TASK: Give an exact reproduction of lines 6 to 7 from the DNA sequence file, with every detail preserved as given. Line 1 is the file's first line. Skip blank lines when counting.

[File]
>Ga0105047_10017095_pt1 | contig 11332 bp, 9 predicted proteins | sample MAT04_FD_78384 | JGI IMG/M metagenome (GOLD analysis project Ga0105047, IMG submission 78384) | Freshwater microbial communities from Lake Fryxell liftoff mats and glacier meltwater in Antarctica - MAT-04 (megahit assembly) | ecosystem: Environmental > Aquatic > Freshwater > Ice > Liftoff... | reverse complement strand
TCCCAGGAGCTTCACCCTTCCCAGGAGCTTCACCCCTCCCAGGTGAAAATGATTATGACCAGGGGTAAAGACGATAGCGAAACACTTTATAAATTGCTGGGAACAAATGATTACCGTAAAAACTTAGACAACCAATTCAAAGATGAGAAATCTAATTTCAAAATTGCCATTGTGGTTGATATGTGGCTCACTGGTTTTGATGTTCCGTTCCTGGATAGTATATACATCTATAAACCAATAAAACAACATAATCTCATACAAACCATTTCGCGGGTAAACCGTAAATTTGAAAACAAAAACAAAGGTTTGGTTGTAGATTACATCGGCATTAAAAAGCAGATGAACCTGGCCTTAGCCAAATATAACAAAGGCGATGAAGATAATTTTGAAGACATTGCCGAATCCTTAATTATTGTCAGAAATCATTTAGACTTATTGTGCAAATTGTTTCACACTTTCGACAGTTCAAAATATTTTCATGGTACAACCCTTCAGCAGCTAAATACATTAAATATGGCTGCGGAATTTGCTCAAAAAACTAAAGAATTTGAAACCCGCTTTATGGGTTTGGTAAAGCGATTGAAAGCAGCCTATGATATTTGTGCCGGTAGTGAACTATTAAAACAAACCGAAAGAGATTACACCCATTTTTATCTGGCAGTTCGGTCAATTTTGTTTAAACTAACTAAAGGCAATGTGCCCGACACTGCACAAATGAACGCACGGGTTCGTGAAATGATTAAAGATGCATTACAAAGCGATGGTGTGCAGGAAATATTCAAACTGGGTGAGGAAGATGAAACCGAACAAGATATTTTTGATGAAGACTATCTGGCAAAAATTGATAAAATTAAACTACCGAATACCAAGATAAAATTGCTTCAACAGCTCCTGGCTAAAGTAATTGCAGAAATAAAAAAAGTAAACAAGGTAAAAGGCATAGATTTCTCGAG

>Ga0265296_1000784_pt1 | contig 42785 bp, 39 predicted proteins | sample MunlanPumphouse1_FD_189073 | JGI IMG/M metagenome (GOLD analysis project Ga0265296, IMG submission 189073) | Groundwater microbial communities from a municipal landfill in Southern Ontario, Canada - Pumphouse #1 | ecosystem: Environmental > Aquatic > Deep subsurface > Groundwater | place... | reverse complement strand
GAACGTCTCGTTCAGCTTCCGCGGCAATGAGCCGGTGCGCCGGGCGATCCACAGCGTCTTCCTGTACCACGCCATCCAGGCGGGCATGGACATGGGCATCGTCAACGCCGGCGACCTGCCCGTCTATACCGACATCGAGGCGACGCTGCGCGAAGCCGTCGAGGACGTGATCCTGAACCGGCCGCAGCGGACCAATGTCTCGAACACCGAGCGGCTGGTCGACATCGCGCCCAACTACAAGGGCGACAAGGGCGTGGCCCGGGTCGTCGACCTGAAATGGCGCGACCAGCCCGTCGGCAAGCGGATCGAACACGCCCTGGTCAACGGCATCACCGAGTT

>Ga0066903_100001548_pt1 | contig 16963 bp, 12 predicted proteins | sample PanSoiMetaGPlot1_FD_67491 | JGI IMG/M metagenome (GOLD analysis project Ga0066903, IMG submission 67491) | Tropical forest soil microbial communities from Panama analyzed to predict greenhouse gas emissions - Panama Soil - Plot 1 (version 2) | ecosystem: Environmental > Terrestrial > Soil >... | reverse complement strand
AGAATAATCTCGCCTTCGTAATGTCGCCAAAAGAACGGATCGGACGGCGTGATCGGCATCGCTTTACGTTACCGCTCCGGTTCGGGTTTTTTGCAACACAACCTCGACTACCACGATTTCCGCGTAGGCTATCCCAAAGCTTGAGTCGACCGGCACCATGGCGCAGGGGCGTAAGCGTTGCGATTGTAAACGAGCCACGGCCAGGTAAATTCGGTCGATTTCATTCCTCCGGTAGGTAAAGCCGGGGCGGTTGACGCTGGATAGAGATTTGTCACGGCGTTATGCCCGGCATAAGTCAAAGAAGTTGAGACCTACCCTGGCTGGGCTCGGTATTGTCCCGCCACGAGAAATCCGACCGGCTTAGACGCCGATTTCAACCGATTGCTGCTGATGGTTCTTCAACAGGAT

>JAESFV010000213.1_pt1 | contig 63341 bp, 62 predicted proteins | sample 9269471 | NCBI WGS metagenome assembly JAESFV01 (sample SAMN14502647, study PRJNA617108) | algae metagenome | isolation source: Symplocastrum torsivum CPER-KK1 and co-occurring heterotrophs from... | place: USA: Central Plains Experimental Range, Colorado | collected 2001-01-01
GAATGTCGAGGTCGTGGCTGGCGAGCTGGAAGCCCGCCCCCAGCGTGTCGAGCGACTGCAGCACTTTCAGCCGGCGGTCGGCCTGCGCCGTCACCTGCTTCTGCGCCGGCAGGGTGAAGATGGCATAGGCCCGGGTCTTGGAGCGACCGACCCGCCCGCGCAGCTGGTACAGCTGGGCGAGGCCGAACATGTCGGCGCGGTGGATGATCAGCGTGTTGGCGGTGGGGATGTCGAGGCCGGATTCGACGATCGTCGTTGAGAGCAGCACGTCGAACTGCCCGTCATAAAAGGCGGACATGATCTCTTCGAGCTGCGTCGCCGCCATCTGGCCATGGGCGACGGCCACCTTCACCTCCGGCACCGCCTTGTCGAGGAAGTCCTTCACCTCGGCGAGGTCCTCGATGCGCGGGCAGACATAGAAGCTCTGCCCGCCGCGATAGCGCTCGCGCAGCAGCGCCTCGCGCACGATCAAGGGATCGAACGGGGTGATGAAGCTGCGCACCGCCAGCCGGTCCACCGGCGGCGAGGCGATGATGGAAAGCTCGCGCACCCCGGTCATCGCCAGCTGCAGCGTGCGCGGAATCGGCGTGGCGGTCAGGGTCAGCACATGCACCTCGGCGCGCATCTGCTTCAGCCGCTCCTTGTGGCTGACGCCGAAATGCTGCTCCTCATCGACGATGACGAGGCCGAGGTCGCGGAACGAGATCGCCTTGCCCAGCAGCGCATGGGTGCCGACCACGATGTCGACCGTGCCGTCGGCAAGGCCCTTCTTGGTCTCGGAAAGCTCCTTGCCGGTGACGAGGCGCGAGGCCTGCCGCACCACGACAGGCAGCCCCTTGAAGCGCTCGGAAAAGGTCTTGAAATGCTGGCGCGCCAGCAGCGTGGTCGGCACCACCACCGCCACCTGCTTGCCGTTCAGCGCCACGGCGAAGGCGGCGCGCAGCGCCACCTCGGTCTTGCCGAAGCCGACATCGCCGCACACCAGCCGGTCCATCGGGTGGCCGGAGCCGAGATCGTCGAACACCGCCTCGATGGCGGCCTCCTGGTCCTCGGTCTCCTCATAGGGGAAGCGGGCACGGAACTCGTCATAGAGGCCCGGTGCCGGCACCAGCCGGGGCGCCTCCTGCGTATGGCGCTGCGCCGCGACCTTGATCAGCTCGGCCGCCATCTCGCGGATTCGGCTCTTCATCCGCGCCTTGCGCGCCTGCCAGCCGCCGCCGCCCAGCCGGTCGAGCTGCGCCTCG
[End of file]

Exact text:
AGAATAATCTCGCCTTCGTAATGTCGCCAAAAGAACGGATCGGACGGCGTGATCGGCATCGCTTTACGTTACCGCTCCGGTTCGGGTTTTTTGCAACACAACCTCGACTACCACGATTTCCGCGTAGGCTATCCCAAAGCTTGAGTCGACCGGCACCATGGCGCAGGGGCGTAAGCGTTGCGATTGTAAACGAGCCACGGCCAGGTAAATTCGGTCGATTTCATTCCTCCGGTAGGTAAAGCCGGGGCGGTTGACGCTGGATAGAGATTTGTCACGGCGTTATGCCCGGCATAAGTCAAAGAAGTTGAGACCTACCCTGGCTGGGCTCGGTATTGTCCCGCCACGAGAAATCCGACCGGCTTAGACGCCGATTTCAACCGATTGCTGCTGATGGTTCTTCAACAGGAT

>JAESFV010000213.1_pt1 | contig 63341 bp, 62 predicted proteins | sample 9269471 | NCBI WGS metagenome assembly JAESFV01 (sample SAMN14502647, study PRJNA617108) | algae metagenome | isolation source: Symplocastrum torsivum CPER-KK1 and co-occurring heterotrophs from... | place: USA: Central Plains Experimental Range, Colorado | collected 2001-01-01